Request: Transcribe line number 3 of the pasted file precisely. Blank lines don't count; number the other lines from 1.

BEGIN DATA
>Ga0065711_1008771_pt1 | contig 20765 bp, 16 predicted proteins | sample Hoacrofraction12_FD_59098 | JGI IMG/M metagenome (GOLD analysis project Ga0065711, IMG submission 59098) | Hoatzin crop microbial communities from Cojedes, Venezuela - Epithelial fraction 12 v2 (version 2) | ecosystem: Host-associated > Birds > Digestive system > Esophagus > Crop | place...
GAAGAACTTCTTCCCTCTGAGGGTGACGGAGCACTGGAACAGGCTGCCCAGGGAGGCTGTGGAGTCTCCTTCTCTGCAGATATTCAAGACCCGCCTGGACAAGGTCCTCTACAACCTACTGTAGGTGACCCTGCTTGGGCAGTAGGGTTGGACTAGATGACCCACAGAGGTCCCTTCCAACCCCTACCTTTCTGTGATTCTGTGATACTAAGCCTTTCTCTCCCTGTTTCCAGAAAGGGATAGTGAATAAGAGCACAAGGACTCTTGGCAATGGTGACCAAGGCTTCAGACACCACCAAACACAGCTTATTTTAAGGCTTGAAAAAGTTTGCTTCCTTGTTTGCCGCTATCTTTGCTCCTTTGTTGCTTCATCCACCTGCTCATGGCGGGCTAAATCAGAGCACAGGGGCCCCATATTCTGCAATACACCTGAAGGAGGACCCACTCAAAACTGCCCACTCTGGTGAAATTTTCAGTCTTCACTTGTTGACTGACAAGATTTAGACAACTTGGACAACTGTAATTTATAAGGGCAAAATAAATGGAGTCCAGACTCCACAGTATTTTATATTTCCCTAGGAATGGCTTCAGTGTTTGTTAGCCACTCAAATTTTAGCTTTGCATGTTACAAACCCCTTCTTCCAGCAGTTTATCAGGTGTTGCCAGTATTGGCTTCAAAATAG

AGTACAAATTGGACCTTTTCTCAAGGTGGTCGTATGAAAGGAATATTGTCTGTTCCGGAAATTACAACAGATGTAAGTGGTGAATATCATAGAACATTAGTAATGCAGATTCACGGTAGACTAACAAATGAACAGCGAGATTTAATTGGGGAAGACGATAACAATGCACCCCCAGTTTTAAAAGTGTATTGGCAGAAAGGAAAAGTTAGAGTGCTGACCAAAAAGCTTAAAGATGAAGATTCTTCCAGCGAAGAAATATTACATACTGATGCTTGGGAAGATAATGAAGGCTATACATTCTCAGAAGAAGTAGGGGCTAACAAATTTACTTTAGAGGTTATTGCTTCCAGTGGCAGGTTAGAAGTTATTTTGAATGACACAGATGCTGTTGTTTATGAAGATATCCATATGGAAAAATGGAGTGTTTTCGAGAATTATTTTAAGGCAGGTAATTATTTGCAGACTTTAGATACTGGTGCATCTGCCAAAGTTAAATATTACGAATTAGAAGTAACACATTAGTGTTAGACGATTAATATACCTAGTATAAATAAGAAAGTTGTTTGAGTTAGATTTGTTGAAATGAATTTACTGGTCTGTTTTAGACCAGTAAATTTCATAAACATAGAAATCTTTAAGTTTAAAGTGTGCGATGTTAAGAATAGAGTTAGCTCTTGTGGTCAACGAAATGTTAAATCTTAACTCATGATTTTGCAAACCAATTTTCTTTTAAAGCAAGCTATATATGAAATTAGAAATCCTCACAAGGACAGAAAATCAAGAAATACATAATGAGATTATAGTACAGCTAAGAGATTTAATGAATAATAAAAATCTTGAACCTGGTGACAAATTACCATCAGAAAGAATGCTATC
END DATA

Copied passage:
AGTACAAATTGGACCTTTTCTCAAGGTGGTCGTATGAAAGGAATATTGTCTGTTCCGGAAATTACAACAGATGTAAGTGGTGAATATCATAGAACATTAGTAATGCAGATTCACGGTAGACTAACAAATGAACAGCGAGATTTAATTGGGGAAGACGATAACAATGCACCCCCAGTTTTAAAAGTGTATTGGCAGAAAGGAAAAGTTAGAGTGCTGACCAAAAAGCTTAAAGATGAAGATTCTTCCAGCGAAGAAATATTACATACTGATGCTTGGGAAGATAATGAAGGCTATACATTCTCAGAAGAAGTAGGGGCTAACAAATTTACTTTAGAGGTTATTGCTTCCAGTGGCAGGTTAGAAGTTATTTTGAATGACACAGATGCTGTTGTTTATGAAGATATCCATATGGAAAAATGGAGTGTTTTCGAGAATTATTTTAAGGCAGGTAATTATTTGCAGACTTTAGATACTGGTGCATCTGCCAAAGTTAAATATTACGAATTAGAAGTAACACATTAGTGTTAGACGATTAATATACCTAGTATAAATAAGAAAGTTGTTTGAGTTAGATTTGTTGAAATGAATTTACTGGTCTGTTTTAGACCAGTAAATTTCATAAACATAGAAATCTTTAAGTTTAAAGTGTGCGATGTTAAGAATAGAGTTAGCTCTTGTGGTCAACGAAATGTTAAATCTTAACTCATGATTTTGCAAACCAATTTTCTTTTAAAGCAAGCTATATATGAAATTAGAAATCCTCACAAGGACAGAAAATCAAGAAATACATAATGAGATTATAGTACAGCTAAGAGATTTAATGAATAATAAAAATCTTGAACCTGGTGACAAATTACCATCAGAAAGAATGCTATC